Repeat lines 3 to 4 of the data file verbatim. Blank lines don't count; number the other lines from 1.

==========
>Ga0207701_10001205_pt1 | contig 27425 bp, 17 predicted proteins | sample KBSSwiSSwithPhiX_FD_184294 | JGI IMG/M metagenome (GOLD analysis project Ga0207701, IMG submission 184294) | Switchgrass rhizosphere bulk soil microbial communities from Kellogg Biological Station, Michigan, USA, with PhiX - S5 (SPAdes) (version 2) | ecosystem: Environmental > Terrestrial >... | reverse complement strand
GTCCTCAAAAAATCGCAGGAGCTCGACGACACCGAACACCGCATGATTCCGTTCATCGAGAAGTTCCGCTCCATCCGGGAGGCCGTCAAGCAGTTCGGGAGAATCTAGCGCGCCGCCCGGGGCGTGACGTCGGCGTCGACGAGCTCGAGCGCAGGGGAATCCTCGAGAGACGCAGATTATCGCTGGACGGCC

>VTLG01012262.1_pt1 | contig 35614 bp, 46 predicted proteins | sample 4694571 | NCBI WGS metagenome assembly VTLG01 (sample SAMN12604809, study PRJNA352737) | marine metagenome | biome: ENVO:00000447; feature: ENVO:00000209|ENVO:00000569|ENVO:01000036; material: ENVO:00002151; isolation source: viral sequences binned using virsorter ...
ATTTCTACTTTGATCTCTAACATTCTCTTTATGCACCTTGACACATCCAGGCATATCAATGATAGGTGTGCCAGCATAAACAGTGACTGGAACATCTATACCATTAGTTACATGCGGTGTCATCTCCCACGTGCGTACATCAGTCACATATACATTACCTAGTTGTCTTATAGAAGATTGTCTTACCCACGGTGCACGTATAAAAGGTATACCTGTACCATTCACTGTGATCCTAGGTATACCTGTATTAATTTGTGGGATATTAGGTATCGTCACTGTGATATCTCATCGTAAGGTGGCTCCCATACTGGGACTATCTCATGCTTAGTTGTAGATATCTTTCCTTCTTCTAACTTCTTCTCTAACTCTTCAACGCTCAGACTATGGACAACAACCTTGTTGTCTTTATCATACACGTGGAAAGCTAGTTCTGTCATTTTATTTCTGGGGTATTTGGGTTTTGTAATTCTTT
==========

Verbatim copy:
>VTLG01012262.1_pt1 | contig 35614 bp, 46 predicted proteins | sample 4694571 | NCBI WGS metagenome assembly VTLG01 (sample SAMN12604809, study PRJNA352737) | marine metagenome | biome: ENVO:00000447; feature: ENVO:00000209|ENVO:00000569|ENVO:01000036; material: ENVO:00002151; isolation source: viral sequences binned using virsorter ...
ATTTCTACTTTGATCTCTAACATTCTCTTTATGCACCTTGACACATCCAGGCATATCAATGATAGGTGTGCCAGCATAAACAGTGACTGGAACATCTATACCATTAGTTACATGCGGTGTCATCTCCCACGTGCGTACATCAGTCACATATACATTACCTAGTTGTCTTATAGAAGATTGTCTTACCCACGGTGCACGTATAAAAGGTATACCTGTACCATTCACTGTGATCCTAGGTATACCTGTATTAATTTGTGGGATATTAGGTATCGTCACTGTGATATCTCATCGTAAGGTGGCTCCCATACTGGGACTATCTCATGCTTAGTTGTAGATATCTTTCCTTCTTCTAACTTCTTCTCTAACTCTTCAACGCTCAGACTATGGACAACAACCTTGTTGTCTTTATCATACACGTGGAAAGCTAGTTCTGTCATTTTATTTCTGGGGTATTTGGGTTTTGTAATTCTTT